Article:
The visual style and design of How Green Was My Valley is such that most of the film occurs in flashback. Huw’s adult off-camera voice narrates, scenes are shot from the visual point of view, scenes frame Huw at their compositional focal point.
Getting back to the crucial opening narration, as the adult Huw surveys the desolation his valley has become, he resorts to ‘memory’ and harsh reality is swept up for a dream, a dream he will no doubt experience for all eternity.
How Green Was My Valley is actually a succession of frightening tragedies, failures and work demotions. Of course, the rather puritanical and closed-minded Morgan family stifled discussion and even discussion among family members and close friends was often accomplished in secrecy, like the taboo divorce of Huw’s sister Bronwyn. (Earlier on in the opening monologue, Huw relates the very moment he falls in love with while as a child, “seeing her coming around the corner with basket and bonnet.) The scenes in the film that seem to be the most fondly remembered are the ones involving family loyalty, sicknesses and tragedies. In one such scene – my favorite – the mother (Sara Allgood) comes downstairs after a long recuperation and is reunited with son, still restricted to his own bed, but so overwhelmed by the mother’s sudden appearance, he places his hand over his heart. Assisting mightily here is the beautiful score by Alfred Newman, which culls every extra bit of emotion from these already stirring segments. The mother and son were taken ill after joining the unions in fighting the strangling tactics of the mine owners, who were cutting wagers to allow the cheapest men to come over to the mines, replacing those who knew no other line of work. Their simultaneously recovery after a close call, and their first glimpses of one another would melt the hardest of hearts, but it’s a scene of deep sociological significance within the framework of the inherent strength of working-class families.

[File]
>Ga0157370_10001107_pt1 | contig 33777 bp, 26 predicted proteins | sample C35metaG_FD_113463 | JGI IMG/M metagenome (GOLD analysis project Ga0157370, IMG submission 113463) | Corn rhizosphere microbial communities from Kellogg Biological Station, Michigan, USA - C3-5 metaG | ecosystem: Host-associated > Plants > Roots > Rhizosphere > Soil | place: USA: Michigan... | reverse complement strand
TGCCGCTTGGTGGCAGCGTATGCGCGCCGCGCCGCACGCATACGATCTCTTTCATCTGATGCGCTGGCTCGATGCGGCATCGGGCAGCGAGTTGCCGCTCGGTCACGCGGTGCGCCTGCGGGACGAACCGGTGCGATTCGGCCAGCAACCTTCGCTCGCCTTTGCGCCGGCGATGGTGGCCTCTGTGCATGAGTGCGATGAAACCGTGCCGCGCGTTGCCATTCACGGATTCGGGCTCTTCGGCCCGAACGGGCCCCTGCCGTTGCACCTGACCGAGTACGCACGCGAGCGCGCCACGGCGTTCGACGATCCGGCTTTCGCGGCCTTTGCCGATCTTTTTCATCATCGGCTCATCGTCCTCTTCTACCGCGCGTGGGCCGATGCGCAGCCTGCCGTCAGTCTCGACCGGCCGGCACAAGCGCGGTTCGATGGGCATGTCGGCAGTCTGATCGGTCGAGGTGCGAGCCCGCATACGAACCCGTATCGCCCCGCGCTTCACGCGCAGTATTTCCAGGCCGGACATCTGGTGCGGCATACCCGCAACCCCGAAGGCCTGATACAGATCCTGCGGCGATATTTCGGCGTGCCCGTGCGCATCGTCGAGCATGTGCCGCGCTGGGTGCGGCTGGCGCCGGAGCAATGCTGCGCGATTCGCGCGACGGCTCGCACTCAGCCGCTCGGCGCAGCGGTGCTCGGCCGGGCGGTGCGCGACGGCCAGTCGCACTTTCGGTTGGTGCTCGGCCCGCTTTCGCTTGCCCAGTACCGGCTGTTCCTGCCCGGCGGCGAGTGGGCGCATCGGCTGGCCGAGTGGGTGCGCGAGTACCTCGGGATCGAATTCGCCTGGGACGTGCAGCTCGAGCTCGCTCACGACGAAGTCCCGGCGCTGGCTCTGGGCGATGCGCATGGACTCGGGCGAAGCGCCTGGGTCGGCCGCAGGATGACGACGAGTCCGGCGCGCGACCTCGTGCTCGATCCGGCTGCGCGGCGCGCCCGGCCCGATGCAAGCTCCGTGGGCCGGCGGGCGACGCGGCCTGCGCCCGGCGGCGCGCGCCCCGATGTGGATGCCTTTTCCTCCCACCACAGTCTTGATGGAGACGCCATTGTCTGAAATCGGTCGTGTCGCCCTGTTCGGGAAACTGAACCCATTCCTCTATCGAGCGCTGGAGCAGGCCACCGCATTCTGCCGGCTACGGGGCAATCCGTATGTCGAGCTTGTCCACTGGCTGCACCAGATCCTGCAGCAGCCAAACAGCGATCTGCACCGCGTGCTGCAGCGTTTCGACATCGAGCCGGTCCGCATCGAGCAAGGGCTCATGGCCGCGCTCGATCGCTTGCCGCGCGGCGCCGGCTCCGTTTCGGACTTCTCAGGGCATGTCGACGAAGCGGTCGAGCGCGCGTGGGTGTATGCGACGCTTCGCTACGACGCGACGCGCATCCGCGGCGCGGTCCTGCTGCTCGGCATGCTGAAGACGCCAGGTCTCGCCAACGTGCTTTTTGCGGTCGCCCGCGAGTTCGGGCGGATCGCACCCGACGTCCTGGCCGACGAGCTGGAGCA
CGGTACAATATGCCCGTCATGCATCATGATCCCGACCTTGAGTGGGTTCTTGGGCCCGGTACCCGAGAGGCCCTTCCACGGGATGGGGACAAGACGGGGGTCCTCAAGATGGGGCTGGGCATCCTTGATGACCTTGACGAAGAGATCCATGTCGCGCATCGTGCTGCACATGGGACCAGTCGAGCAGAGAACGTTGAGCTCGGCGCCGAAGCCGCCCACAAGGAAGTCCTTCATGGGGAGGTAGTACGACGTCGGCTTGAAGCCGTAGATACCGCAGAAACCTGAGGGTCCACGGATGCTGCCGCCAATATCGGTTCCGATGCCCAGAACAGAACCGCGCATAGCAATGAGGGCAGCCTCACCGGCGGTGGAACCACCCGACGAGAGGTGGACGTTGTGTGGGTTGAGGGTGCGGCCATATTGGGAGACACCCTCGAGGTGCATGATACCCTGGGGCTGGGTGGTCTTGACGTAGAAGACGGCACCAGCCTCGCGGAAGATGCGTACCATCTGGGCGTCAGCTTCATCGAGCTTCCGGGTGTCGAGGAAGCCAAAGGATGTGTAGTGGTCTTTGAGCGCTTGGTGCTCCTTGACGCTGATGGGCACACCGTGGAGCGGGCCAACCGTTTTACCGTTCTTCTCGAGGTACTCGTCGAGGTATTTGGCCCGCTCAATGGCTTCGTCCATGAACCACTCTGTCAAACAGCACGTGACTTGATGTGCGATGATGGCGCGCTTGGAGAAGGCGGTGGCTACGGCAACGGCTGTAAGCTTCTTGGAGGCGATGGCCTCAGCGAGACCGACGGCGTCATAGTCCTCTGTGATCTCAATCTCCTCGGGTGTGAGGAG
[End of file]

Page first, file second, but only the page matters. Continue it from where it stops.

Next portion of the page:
Says Tag Gallagher in his volume John Ford, “More sociology would scarcely make How Green Was My Valley better, for it is not at all trying to be a movie about labor or even about coal, but rather about psychosis and the dialectics of individuality within family and social change.”
Arthur Miller’s poetic black and white cinematography makes phony Hollywood sets (Wales is brought to California) gleam, and the picture has a lovely painterly feel, that beautifully evokes time and place, and its often a visual feast.
The best performance in the film was given by Donald Crisp as the unstinting patriarch, who would rather see some of his sons leave the house rather than to be questioned over a miner’s strike that turns violent. I am told Crisp’s accent is right and his charismatic performance conjures up all we can imagine or remember of this moral and hard-working man, who valued discipline above everything else. Sara Allgood his wife is effective as a wife who will stand by her husband through thick and thin, and young Roddy McDowall makes a lasting impression as the impressionable young Huw. Both Maureen O’Hara and Walter Pidgeon share more conventional roles, but they have their effective moments.
The false happy ending of course is preceded by the deeply-moving narration (by Hew), as Donald Crisp’s body is raised from a mine collapse through an elevator. He says “People like my father can never die…they’ll be loved forever” This seems a fitting epitaph for a magnificently crafted film that is unquestionably one of its creator’s finest hours and work that stirs the embers of human emotions.